For the semantic difficulties in 1 Tim 2:8-15, recognize the interpretations of the following words that indicate Paul permitted women to assume roles of pastoral ministry: “in quietness,” “be quiet,” “full submission,” and “assume authority.” (Sect. 16.4.3)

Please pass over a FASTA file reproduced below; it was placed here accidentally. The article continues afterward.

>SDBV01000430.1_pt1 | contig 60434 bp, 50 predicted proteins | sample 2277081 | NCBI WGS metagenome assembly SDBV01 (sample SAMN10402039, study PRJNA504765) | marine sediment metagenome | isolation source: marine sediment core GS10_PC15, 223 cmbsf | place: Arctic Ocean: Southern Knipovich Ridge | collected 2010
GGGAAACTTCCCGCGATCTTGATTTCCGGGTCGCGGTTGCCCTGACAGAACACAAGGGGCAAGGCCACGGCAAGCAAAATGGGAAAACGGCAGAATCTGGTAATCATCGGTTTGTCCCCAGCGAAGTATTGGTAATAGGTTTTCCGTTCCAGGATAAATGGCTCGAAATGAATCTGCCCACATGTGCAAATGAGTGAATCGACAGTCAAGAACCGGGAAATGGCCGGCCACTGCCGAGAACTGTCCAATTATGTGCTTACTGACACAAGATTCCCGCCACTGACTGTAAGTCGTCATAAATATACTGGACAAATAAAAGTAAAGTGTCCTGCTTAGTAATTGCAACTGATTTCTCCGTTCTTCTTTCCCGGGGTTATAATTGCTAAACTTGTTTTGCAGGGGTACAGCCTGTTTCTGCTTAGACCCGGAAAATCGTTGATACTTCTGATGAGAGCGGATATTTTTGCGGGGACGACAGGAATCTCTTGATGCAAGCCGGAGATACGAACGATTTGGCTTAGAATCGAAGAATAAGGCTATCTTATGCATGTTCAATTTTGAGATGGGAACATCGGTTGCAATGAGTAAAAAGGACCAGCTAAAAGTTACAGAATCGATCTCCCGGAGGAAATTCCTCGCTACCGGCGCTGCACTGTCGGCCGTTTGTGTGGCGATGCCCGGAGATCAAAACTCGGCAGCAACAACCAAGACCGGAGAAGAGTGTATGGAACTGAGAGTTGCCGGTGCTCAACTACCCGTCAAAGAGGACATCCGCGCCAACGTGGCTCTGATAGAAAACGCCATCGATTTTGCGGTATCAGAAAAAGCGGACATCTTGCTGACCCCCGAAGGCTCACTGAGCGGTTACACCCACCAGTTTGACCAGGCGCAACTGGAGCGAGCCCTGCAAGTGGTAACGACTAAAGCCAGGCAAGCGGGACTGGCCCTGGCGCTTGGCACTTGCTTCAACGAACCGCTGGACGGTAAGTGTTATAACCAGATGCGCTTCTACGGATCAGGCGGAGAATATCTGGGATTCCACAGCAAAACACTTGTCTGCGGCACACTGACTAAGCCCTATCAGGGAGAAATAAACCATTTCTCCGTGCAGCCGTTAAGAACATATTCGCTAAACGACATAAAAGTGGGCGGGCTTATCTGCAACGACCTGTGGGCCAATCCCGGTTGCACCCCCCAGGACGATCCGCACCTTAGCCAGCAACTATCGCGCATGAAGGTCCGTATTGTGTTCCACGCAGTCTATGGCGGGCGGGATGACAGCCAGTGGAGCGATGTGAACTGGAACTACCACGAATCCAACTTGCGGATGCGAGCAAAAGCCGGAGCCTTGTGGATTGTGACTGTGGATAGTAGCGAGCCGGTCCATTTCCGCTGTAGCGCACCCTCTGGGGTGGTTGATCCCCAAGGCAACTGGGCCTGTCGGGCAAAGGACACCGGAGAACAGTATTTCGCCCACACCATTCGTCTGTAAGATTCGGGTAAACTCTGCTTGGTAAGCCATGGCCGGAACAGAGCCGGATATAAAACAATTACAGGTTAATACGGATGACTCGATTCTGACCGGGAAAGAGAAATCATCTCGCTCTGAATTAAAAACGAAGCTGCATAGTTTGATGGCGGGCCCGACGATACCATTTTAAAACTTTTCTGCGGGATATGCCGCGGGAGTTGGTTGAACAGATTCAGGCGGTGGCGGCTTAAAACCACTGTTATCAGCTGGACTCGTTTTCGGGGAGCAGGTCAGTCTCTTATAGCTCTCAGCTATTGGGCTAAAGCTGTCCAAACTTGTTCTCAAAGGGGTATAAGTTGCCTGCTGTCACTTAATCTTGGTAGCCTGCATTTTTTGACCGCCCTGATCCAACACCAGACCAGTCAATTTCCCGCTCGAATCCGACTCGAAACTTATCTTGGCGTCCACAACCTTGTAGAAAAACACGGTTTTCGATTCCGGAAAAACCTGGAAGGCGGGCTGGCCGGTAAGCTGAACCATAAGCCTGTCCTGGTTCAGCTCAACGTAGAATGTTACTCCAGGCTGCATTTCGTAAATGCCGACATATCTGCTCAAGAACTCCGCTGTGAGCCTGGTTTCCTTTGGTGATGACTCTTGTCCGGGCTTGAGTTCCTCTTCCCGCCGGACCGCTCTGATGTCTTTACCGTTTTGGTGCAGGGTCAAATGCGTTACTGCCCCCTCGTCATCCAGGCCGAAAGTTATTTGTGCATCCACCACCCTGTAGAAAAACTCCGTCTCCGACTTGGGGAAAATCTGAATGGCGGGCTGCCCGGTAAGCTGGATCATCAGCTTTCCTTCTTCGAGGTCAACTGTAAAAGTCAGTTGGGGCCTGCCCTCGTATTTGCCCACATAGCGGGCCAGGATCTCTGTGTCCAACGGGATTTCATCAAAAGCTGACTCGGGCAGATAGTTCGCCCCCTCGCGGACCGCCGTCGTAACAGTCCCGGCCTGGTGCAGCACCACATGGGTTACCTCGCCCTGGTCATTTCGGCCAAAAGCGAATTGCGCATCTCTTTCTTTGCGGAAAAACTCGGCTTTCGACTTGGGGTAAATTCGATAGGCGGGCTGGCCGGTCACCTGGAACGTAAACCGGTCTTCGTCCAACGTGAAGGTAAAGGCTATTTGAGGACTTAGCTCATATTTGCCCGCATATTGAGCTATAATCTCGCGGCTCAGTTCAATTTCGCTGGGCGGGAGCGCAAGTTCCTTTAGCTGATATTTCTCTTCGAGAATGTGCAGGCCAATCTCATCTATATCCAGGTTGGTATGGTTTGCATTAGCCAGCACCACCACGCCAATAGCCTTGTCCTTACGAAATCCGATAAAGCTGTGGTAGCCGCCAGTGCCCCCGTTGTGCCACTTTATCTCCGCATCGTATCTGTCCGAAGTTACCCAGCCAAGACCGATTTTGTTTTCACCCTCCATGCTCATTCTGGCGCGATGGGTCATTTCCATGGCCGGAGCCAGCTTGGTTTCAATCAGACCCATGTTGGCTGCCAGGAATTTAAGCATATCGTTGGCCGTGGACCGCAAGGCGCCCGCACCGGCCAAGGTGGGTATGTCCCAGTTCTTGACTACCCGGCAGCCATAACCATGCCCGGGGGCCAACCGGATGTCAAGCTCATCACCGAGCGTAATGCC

“in quietness,” or meekness, en hesychia. This should be interpreted as a “quiet spirit” or “respectful attitude,” as Paul uses the term elsewhere: vv. 1-2; 1 Thess. 4:11; 2 Thess. 3:12. When Paul wants to say “silence,” meaning absence of speech, he uses sigao (Rom. 16:25; 1 Cor. 14:28, 30, 34). Therefore, “in quietness” “does not mean “silence.”· Her learning is further qualified as being in “full submission” (i.e., respectful submission), offsetting the insubordination of certain women.· v. 12 “I do not permit a woman to teach or to assume authority (authentein) over a man.” (This word appears only once in the Greek NT.) We need to know how this word was used before and after NT times. In doing so, it was commonly used to describe someone dominating, controlling or dictating, rather than merely exerting authority. This is according to Johannes P. Louw and Eugene Nida, Greek-English Lexicon of the New Testament Based on Semantic Domains, 2nd ed. (N.Y.: United Bible Societies, 1988-1989), 91; Walter Bauer, A Greek-English Lexicon of the N.T. and Other Early Christian Literature, 3d ed. (Chicago: Univ. of Chicago Press, 2000), 150. Wayne Grudem et al contest this.William Mounce, who embraces a restrictive view of women in this passage, concedes, “If it [authenteo] means ‘to domineer’ in a negative sense, then it is prohibiting a certain type of authoritative teaching, one that is administered in a negative, domineering, coercive way, thus leaving the door open for women to exercise teaching authority in a proper way over men.” Pastoral Epistles, Word Biblical Commentary, vol. 46 (Nashville: Thomas Nelson, 2000), p.128.The cultural and historical background of the text indicates that one of the Ephesian church’s problems was false teachers. Some women were unstable and vulnerable to certain patterns of sin in the church. False teachers would mark and train them as their mouthpieces. Paul wants these women to stop being influenced by false teachers and learn the truth in quietness/calmness and in full submission to those teaching them.· The NIV wrongly renders the Greek einai en hesychia as: “she must be silent”; “she must be quiet” (v. 12). But einai en hesychia is more literally, “let her be in quietness/calmness,” echoing the beginning phrase of v.11 in the Greek text.